Review Price free/subscription
QNAP TS-109 Pro Turbo Station
Desktop NAS appliances are getting ever more sophisticated and QNAP’s latest TS-109 Pro Turbo Station claims to deliver no less than twelve key functions and ultra high speed performance to boot. It’s also the first appliance we’ve seen that doesn’t have an internal fan allowing it to offer completely silent running.
This compact box accepts a single SATA hard disk and its sleek brushed aluminium chassis not only looks good but it is also designed to aid with heat dissipation. It’s endowed with a good specification as it sports a low power embedded 500MHz SoC (System on Chip) processor partnered by 128MB of DDR2 and 8MB of Flash memory. Gigabit Ethernet is on the menu as are a triplet of USB ports that can be used for adding external storage devices or for sharing printers and there’s a high-speed eSATA port to play with as well.
We reviewed the diskless version and dropped in a 150GB Western Digital Raptor 1500ADFD drive. Hard disk installation is simple enough as after unpacking the appliance you pull apart the two halves of the cover to reveal a tray in one side. The hard disk is easily secured using the supplied screws and you then slide the two pieces together and use two more supplied screws to fix them in place.
During testing we found the appliance to be a good silent partner with it occasionally chirping to itself when the disk was being accessed. The casing does get quite toasty during use but this is hardly surprising as it is essentially acting as a heat sink. The bundled Finder software gets you up and running with the minimum of fuss as it automatically locates the appliance on the network and provides a quick start wizard to set up network parameters, initialise the hard disk and download the firmware. For the latter we used the latest v1.1 which adds some extra goodies including secure logins, FTP transfers and remote replication, UPS support and IP address blocking.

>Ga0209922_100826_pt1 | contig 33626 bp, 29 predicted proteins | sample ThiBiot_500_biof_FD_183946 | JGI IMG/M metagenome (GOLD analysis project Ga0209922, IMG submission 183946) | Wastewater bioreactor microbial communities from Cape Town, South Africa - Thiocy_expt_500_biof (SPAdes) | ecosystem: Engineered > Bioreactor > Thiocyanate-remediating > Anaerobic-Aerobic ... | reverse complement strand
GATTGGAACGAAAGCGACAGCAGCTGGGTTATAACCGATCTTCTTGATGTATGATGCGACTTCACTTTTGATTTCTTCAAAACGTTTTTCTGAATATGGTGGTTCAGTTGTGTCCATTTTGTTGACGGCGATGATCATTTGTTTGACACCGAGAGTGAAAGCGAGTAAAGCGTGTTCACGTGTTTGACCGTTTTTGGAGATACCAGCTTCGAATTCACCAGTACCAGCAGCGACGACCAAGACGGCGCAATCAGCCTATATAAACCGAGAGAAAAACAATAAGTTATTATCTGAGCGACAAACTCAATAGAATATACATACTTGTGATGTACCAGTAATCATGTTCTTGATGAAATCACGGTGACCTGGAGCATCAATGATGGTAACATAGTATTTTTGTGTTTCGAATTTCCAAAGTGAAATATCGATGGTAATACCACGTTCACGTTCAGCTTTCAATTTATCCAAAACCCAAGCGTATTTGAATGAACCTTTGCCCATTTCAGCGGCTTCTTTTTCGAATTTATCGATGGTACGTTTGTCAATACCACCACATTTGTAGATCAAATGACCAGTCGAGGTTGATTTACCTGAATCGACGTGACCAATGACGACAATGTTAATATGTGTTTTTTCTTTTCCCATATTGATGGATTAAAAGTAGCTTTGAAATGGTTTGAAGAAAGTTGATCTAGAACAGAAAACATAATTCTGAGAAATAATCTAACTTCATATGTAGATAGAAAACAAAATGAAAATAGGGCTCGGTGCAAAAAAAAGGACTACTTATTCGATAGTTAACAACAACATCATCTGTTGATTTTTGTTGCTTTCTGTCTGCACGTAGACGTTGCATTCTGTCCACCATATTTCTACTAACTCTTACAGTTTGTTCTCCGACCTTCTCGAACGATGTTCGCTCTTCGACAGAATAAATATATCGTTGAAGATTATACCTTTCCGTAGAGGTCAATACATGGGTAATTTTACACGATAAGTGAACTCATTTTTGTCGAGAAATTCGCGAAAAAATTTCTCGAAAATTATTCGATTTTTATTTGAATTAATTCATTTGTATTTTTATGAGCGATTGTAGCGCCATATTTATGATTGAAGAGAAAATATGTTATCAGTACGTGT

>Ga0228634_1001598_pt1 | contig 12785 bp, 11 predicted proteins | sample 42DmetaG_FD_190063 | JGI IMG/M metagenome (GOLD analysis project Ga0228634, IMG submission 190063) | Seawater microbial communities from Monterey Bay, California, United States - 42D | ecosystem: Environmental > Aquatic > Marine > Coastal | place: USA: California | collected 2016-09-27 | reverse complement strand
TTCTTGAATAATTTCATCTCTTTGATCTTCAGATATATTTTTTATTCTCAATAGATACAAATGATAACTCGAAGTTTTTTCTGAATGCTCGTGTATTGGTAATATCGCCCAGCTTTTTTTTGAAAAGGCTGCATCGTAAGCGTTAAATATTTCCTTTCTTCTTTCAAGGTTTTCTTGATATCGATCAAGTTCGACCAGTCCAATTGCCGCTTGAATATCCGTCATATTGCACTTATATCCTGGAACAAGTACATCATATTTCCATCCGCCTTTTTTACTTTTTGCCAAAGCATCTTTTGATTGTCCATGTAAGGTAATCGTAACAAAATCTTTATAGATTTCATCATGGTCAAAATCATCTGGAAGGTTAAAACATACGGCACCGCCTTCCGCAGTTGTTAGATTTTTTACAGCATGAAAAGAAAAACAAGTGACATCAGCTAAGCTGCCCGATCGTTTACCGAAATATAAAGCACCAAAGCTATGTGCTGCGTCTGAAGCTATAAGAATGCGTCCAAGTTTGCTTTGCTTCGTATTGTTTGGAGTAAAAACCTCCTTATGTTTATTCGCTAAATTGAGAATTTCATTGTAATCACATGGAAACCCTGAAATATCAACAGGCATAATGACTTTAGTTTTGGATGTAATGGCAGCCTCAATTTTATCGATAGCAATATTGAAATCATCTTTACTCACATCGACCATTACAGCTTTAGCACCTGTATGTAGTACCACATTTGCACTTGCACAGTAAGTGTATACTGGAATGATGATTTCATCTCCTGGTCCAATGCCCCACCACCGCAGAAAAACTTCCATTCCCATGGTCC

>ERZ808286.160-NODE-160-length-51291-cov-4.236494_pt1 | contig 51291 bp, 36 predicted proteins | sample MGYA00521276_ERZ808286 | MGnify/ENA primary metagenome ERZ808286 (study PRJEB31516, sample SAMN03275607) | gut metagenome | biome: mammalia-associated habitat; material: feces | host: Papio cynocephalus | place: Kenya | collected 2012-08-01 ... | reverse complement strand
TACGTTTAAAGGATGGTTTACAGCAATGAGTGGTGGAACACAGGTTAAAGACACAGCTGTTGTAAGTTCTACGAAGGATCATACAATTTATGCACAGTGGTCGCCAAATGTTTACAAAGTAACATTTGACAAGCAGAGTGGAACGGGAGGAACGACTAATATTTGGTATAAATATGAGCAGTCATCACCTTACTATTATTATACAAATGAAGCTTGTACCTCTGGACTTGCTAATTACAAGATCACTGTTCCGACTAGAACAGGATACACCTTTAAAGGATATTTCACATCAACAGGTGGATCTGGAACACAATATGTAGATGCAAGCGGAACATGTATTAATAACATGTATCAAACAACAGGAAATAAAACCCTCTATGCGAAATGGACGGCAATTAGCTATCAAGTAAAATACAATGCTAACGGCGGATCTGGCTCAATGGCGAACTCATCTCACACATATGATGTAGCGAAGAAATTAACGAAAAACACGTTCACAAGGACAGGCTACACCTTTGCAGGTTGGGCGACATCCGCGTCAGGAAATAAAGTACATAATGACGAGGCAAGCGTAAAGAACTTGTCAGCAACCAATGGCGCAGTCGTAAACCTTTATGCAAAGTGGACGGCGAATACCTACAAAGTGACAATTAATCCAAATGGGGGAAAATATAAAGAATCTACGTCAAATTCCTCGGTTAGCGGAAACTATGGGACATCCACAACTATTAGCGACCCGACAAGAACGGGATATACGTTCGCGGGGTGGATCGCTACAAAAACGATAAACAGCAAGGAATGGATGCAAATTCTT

For a single drive appliance, the TS-109 has a very good turn of speed although it’s not quite as fast as QNAP claims. We copied a 690MB video file from a Supermicro Pentium D 3.2GHz PC to the appliance and back again over Gigabit Ethernet in 41 seconds and 36 seconds for write and read rates of 16.9MB/sec and 19.1MB/sec respectively. FTP speeds were better as using the FileZilla utility we uploaded and downloaded the same file at rates of 18.2MB/sec and 23.8MB/sec. Expect speed to drop as files sizes increase as FTP operations with a 2.52GB video clip returned 17.8MB.sec and 10.1MB/sec for read and write operations.